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Reflections on a home that turned into a house of horror

Niva Kaspi
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Reflection on a home that turned into a house of horror

Published: 24 October 2023

Last updated: 5 March 2024

NIVA KASPI, now living in Perth, longs for the time when people had never heard of her old kibbutz, Reim.

Once, Reim was one of those small, indistinguishable kibbutzim in the Western Negev Desert. When someone asked where exactly it was, we would answer, begrudgingly, "near Kibbutz Be'eri". "Aha!" would come the predictable spark of recognition. Because that’s how it used to be: Be'eri stood as our larger, more accomplished, widely recognised sibling – a rival in the way only siblings can be.

Between Reim and Beeri runs the Little Wadi, but in October, as you take the last bend heading south on the road to Reim, the landscape takes on a monotonous golden-brown theme, occasionally punctuated by a lone, stooped eucalypt, a precision-cut orchard, or a tangle of bushes, all in various shades of faded green. To the right, an Anzac memorial stands, unseen, and a short distance down the road, just before Kibbutz Reim’s entrance, is where thousands of young revellers would have been dancing on the morning of October 7, when the percussion of gunshots and rockets merged with the beat of a bass.   

During winter, when a rumour would circulate that the Little Wadi was flooded, we would rush over to watch the procession of anxious vehicles attempting to cross the gushing waters. We would hold our collective breaths when a driver, unfamiliar with the hidden dips and bumps beneath the water, made a critical error.

In summer, when the Big Wadi which encloses Reim on the other side would dry up, we would head to the arid ravine to collect chocolate - cracked segments of dark brown mud that we couldn’t resist tasting.

Artwork by Reim artist Adi Drimer
Artwork by Reim artist Adi Drimer

Across the road from the kibbutz stands its most notable landmark, the Tel: a noble hill where remnants of ancient communities rest with their unearthed vessels and jewels and weapons, layered like chapters in a history book. In our communal dining room, a vast, floor-to-ceiling window frames the Tel in the distance, and this view can be particularly striking in summer, when dinnertime aligns with sunset.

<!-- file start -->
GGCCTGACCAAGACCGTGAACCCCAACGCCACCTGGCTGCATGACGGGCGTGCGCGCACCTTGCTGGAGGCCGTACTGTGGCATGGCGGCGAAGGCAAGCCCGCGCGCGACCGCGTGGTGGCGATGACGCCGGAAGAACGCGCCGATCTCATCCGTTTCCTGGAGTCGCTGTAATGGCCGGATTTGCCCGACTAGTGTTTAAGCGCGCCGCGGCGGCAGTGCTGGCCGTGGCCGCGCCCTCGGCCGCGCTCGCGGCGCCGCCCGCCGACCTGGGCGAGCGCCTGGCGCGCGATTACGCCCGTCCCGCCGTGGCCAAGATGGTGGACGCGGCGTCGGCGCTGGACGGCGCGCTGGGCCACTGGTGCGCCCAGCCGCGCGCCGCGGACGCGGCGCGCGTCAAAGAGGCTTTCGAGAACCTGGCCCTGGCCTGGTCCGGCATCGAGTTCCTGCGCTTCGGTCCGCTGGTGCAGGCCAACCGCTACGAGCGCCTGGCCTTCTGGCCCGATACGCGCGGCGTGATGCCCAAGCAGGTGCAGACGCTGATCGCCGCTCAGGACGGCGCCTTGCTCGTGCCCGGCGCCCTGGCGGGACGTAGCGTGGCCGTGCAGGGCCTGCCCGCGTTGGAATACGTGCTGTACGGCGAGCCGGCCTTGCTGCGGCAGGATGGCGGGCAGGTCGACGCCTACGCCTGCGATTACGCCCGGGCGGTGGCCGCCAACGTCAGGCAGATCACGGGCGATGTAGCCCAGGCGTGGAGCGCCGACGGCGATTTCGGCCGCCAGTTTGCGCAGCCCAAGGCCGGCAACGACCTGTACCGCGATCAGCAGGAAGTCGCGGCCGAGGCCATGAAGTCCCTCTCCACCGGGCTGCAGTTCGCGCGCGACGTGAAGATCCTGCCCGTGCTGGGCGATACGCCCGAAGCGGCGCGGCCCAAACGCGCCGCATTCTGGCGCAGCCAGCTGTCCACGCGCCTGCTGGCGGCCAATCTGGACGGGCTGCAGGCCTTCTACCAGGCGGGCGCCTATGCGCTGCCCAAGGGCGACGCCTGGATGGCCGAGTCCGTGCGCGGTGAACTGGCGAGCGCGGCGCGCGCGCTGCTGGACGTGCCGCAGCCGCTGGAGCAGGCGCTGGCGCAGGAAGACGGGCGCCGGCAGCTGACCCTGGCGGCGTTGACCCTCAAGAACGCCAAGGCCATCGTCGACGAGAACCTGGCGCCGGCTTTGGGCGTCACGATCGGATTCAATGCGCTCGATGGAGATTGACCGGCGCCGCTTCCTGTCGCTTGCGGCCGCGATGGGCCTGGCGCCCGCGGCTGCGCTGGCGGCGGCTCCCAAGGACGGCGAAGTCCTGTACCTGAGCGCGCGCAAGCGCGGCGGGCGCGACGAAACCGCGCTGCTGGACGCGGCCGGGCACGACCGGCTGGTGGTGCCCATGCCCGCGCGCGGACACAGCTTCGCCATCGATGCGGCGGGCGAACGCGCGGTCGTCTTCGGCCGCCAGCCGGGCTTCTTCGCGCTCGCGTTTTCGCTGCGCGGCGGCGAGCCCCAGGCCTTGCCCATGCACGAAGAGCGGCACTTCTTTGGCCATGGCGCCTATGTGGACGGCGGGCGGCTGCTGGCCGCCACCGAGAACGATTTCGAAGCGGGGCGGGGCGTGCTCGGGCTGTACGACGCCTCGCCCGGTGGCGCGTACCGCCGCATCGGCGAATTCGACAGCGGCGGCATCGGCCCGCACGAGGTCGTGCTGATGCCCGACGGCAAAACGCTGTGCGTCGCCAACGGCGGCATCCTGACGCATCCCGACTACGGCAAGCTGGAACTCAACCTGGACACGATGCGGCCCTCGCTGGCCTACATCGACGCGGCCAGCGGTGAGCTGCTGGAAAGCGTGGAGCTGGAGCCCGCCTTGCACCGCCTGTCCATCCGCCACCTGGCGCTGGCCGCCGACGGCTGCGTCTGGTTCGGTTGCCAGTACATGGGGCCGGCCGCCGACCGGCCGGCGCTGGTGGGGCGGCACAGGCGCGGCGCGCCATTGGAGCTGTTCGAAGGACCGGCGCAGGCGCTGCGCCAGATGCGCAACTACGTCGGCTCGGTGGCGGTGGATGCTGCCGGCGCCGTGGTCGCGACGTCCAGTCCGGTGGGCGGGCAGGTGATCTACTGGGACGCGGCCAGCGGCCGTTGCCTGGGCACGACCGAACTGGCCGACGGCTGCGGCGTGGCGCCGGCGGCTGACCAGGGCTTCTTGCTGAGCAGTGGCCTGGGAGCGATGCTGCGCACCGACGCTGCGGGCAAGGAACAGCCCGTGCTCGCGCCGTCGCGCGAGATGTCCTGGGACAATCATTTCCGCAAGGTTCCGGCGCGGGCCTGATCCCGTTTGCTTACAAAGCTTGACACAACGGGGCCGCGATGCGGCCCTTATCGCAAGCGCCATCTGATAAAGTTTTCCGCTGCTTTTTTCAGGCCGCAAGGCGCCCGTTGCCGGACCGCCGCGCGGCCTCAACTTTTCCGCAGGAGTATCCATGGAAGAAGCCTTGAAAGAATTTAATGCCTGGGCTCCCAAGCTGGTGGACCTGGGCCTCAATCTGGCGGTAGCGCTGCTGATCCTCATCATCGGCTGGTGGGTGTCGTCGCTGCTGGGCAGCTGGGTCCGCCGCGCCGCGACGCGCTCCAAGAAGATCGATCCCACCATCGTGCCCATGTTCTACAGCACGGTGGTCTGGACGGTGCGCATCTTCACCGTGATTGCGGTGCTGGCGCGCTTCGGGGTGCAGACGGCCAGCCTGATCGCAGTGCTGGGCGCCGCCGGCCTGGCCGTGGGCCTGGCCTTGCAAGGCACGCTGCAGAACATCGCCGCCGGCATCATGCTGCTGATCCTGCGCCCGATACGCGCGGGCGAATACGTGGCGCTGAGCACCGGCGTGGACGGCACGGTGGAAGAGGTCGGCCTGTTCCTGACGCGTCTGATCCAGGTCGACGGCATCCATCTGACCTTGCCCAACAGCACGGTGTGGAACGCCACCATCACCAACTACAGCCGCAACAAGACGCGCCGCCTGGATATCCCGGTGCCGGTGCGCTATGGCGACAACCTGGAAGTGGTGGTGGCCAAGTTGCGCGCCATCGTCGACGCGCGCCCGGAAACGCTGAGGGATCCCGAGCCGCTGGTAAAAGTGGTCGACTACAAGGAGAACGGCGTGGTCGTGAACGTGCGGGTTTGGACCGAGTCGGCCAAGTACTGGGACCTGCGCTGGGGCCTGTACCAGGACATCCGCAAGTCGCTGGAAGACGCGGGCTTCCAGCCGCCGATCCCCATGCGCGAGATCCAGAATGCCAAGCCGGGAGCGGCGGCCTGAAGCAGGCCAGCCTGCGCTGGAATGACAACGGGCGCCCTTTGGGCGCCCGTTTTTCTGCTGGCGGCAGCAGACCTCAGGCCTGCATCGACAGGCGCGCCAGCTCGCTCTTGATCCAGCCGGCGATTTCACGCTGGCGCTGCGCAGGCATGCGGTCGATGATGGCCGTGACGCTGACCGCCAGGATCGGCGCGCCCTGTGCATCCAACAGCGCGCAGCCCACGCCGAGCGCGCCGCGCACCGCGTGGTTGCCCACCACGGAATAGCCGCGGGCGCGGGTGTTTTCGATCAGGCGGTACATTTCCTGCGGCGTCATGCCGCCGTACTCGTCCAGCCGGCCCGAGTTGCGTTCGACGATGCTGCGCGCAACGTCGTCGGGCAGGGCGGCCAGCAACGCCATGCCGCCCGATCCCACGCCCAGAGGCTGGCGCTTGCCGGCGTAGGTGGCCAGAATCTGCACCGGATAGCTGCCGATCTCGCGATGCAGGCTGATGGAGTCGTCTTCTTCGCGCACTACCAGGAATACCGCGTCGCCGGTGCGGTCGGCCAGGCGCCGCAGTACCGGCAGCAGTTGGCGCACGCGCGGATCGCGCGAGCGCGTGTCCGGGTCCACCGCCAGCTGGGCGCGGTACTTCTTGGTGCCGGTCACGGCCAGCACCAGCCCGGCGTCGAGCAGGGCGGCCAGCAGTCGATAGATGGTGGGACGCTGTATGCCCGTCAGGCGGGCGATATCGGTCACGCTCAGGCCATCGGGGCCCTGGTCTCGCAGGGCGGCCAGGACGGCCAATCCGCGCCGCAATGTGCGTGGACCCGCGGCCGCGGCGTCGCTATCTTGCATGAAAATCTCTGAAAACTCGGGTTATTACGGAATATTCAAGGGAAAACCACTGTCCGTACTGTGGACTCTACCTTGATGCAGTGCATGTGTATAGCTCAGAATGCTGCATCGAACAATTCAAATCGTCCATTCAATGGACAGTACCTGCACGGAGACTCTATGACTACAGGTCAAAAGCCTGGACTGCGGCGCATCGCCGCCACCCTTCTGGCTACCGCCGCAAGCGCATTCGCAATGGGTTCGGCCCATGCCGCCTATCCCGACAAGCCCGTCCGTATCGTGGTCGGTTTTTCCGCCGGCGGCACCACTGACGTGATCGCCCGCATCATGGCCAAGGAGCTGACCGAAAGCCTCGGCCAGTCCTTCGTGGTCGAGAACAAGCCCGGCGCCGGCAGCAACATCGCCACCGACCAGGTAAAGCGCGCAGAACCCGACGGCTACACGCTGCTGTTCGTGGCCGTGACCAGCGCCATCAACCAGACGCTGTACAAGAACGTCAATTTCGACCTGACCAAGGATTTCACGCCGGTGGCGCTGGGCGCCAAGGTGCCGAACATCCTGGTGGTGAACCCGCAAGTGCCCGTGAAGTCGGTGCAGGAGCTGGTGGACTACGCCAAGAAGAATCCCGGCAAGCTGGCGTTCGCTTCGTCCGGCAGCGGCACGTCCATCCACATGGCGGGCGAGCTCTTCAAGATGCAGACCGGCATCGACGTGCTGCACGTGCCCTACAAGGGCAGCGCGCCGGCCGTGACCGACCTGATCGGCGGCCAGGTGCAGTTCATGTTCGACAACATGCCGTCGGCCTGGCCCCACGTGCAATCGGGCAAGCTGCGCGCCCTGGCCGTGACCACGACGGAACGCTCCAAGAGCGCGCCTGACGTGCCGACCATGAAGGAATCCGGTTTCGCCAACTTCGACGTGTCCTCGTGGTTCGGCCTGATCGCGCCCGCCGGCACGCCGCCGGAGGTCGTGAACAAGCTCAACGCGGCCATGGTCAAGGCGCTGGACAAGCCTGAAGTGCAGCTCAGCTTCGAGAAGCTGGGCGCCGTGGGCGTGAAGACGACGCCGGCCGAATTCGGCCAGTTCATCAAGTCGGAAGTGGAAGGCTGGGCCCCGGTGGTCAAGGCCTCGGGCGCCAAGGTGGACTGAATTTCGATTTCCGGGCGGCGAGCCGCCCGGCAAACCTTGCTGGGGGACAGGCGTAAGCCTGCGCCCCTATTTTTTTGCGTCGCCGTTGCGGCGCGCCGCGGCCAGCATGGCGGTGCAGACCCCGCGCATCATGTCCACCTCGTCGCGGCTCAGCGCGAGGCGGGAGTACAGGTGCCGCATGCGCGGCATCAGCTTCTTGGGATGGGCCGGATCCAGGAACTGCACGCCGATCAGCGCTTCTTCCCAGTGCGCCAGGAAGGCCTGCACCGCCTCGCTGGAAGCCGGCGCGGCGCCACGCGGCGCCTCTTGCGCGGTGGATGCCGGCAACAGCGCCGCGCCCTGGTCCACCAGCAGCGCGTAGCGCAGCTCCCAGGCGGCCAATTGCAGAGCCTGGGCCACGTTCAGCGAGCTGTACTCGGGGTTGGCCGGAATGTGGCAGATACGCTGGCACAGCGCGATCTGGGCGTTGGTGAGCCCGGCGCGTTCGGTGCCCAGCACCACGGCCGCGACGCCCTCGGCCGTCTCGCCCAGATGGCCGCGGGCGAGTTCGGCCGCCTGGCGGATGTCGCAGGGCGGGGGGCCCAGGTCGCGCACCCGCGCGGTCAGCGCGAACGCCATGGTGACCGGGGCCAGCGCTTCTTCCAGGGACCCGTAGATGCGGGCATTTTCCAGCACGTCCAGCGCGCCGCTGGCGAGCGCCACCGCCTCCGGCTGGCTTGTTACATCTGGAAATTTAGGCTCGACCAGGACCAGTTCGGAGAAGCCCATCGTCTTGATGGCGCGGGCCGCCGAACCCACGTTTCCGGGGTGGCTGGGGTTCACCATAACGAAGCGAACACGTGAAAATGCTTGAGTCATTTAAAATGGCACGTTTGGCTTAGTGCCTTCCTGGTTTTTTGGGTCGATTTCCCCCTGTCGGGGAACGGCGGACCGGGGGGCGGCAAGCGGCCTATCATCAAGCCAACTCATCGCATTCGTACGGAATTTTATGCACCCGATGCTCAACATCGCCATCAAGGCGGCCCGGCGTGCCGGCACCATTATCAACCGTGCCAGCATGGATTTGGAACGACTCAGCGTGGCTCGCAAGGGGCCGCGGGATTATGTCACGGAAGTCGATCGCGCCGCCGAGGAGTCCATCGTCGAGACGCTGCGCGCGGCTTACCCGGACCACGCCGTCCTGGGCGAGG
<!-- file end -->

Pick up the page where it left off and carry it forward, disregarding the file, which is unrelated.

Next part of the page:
Kibbutzniks collectively refer to themselves as “we”, and each time I’m asked, “Is your family OK?”, I can’t help but feel a little bit lonelier in my grief.  “Family”. There should be a word to capture our kind of connection. The people there are not “friends”, because I neither chose them, nor can I let them go, even after many years away.  In a sense, we were forged into a single organism.

Back in the old days, kibbutzniks used to call one another haver, a term that encompasses both “friend” and “member”. We are members of a People, of a distinct species.  

I resist October 7; holding it back, barricading against it in the hope that my home can remain suspended in time - as part of the cluster of nearly identical kibbutzim in the Western Negev from the days before the term Otef Aza ("The Gaza envelope") was even invented.

These kibbutzim are now distinguishable from one another by the tally of their dead, their kidnapped, their missing, and their charred houses. Other, silent scores, exist, but no one dares think of those. I long for the days when someone would ask “Reim? Where exactly is that?”

The story of October 7 is not mine to tell. I will let it be glimpsed by borrowing from a piece by Reim artist, Adi Drimer, and translate a selection of messages posted on the Reim WhatsApp group during that fateful morning:

People to the young neighbourhood – urgent – army to the young– urgent – I have a shooting injured – send forces – is the army here? – where is the army??? – urgent urgent to Dvir’s house, [kids’ names] are on their own, Dvir has been murdered, urgent – please friends lock the house and stay in the safe room we are waiting for the army – urgent urgent please please – where is the army – get the army the hell over here – how come there’s no army here yet? – friends the entire strip from north to south has terrorists, you must be patient – please text messages not audio.

We need total silence – please someone update, is the army here? Any security forces? They’ve just notified us that no. Can we contact the military to get them to send people over?!?!?! Please come they are outside our place, please please come quickly – I can’t lift the handle up – security team are you on your way?

Please I can’t breath – if there’s a bed or a table that you can block the door with, push something against it – lift the handle up and slam the door hard – handle up and hold forcefully – handle up – no it’s not locking like that – please come...

Dedicated with love to the Reim people who have lost their lives, and to those who live.

Please Help The Hamas Terror Victims of Kibbutz Reim 

Photo: Israeli soldiers drive by the rave party site, where hundreds were killed, near the Kibbutz Re'im, close to the Gaza Strip border fence, on Tuesday, October 10 (AP/Ohad Zwigenberg)

About the author

Niva Kaspi

Niva Kaspi lectures in Media and Culture at Edith Cowan College, is a published Hebrew to English literary translator, and has a research interest in linguistic and cultural untranslatables.

The Jewish Independent acknowledges Aboriginal and Torres Strait Islander peoples as the Traditional Owners and Custodians of Country throughout Australia. We pay our respects to Elders past and present, and strive to honour their rich history of storytelling in our work and mission.

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